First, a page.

A few days ago I asked for readers to tell me what’s wrong with Christianity, from a perspective of those who don’t follow Christ. Based on the absence of any response, I’ve come to the conclusion that either I don’t have any readers who don’t follow Christ, or there’s nothing wrong with Christianity in the eyes of those who choose not to follow him (which leads me to believe that the problem contributing to the decline of the Christian faith in the US might lie, not with the belief system, but rather with those who profess the belief system–but that’s for another day). Since no one else seems to see anything “wrong” with Christianity, let me point out something absurd about Christianity, in honor of Easter.
For the message of the cross is foolishness to those who are perishing, but to us who are being saved it is the power of God. For it is written: “I will destroy the wisdom of the wise; the intelligence of the intelligent I will frustrate.”
Where is the wise person? Where is the teacher of the law? Where is the philosopher of this age? Has not God made foolish the wisdom of the world? For since in the wisdom of God the world through its wisdom did not know him, God was pleased through the foolishness of what was preached to save those who believe. Jews demand signs and Greeks look for wisdom, but we preach Christ crucified: a stumbling block to Jews and foolishness to Gentiles, but to those whom God has called, both Jews and Greeks, Christ the power of God and the wisdom of God. For the foolishness of God is wiser than human wisdom, and the weakness of God is stronger than human strength.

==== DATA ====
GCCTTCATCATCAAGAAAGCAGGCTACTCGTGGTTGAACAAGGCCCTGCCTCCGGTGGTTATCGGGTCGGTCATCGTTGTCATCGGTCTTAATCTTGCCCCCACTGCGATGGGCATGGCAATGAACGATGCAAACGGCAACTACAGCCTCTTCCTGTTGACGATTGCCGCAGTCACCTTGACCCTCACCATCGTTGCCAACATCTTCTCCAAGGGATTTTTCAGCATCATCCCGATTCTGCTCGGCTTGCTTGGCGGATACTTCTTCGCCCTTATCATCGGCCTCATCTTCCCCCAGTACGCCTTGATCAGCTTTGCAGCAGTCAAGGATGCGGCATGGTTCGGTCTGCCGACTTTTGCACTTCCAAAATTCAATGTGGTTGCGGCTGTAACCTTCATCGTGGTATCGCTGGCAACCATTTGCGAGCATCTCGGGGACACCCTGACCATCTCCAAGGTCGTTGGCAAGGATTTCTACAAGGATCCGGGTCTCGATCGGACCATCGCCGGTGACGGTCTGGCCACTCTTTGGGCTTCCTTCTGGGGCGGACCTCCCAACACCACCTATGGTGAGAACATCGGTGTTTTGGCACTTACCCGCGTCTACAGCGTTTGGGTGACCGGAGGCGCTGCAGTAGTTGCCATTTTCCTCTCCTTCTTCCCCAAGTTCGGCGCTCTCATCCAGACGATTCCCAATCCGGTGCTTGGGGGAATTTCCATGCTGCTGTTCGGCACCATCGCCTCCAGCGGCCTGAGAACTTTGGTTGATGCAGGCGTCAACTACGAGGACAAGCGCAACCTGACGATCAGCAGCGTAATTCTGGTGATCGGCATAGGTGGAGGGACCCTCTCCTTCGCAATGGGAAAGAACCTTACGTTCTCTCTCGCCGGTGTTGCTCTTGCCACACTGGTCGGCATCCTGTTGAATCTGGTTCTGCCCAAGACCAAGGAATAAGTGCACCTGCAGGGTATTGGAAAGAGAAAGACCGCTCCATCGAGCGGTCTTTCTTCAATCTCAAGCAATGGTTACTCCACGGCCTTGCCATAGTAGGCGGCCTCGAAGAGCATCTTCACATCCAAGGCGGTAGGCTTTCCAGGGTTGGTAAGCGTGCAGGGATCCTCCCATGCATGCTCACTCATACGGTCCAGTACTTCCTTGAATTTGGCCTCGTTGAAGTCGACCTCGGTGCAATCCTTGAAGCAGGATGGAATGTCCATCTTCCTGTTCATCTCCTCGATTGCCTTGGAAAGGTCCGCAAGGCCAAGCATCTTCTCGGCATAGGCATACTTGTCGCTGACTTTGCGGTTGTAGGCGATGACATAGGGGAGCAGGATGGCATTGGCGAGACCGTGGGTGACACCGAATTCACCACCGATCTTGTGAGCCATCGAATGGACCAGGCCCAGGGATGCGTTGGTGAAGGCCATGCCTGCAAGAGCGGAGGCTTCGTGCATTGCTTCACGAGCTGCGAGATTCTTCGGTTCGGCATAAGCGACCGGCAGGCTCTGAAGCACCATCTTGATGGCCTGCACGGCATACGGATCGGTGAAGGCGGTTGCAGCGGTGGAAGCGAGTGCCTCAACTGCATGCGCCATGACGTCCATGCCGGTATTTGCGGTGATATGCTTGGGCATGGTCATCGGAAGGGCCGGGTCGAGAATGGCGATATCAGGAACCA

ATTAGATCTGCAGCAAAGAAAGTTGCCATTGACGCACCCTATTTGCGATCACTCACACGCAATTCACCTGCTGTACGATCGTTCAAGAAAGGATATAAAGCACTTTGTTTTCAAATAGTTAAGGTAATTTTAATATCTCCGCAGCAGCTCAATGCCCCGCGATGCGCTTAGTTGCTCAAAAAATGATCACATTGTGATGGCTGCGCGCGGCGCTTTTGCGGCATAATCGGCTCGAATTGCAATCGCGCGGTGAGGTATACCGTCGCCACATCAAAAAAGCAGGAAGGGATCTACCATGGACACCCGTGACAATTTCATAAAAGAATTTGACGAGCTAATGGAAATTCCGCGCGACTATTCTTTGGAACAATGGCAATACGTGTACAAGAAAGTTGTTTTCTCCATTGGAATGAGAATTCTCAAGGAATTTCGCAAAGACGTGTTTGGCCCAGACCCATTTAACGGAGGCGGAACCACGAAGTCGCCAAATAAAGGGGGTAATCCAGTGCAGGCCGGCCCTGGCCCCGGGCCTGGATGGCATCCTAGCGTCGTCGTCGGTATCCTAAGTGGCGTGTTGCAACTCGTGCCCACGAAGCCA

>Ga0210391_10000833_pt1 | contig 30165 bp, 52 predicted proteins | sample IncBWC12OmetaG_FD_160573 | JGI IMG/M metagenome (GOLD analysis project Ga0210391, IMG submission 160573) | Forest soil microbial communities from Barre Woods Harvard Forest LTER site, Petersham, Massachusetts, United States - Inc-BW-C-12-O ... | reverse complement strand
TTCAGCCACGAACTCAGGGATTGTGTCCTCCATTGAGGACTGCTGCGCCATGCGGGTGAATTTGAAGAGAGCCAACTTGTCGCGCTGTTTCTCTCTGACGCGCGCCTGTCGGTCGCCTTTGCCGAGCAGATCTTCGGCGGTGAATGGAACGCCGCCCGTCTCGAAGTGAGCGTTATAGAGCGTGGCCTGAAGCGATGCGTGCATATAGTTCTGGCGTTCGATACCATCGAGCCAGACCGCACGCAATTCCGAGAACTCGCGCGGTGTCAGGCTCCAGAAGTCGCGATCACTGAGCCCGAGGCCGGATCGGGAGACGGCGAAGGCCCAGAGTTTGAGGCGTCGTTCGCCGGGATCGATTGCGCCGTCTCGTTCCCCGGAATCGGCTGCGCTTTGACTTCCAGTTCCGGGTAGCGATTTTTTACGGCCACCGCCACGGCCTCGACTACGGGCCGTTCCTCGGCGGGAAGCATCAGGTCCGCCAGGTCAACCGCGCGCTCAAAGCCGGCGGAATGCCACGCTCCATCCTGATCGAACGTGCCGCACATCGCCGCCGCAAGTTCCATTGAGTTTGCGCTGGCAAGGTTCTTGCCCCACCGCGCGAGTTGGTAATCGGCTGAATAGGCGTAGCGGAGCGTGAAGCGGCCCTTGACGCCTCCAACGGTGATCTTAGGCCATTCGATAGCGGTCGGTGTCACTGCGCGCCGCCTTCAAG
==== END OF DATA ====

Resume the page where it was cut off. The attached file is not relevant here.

Brothers and sisters, think of what you were when you were called. Not many of you were wise by human standards; not many were influential; not many were of noble birth. But God chose the foolish things of the world to shame the wise; God chose the weak things of the world to shame the strong. God chose the lowly things of this world and the despised things—and the things that are not—to nullify the things that are, so that no one may boast before him. It is because of him that you are in Christ Jesus, who has become for us wisdom from God—that is, our righteousness, holiness and redemption. Therefore, as it is written: “Let the one who boasts boast in the Lord.” 1 Corinthians 1:18-31
Webster’s defines “absurdity” as either incongruous or meaningless; both of these definitions hold the idea that the absurd is irrational or does not align with human understanding.
Face it, it’s absurd to believe that
- God took the form of man,
- walked the earth (that he created),
- allowed the mankind (that he created) to arrest him, try him, impose the death penalty on him,
- and then, through a total violation of all human experience, the God-Man rose from the dead,
But in that absurdity the objective mind can find the very reason for the absurdity–by definition absurdity means it doesn’t make sense to the human mind. Many throughout history have made the mistake of assuming that something incongruous or nonsensical to the human mind is therefore not possible. To one of Copernicus’ contemporaries, the idea of a rocket was nonsensical, let alone a man walking on the moon. However, that absurdity did not mean it was impossible, just that it was beyond man’s comprehension.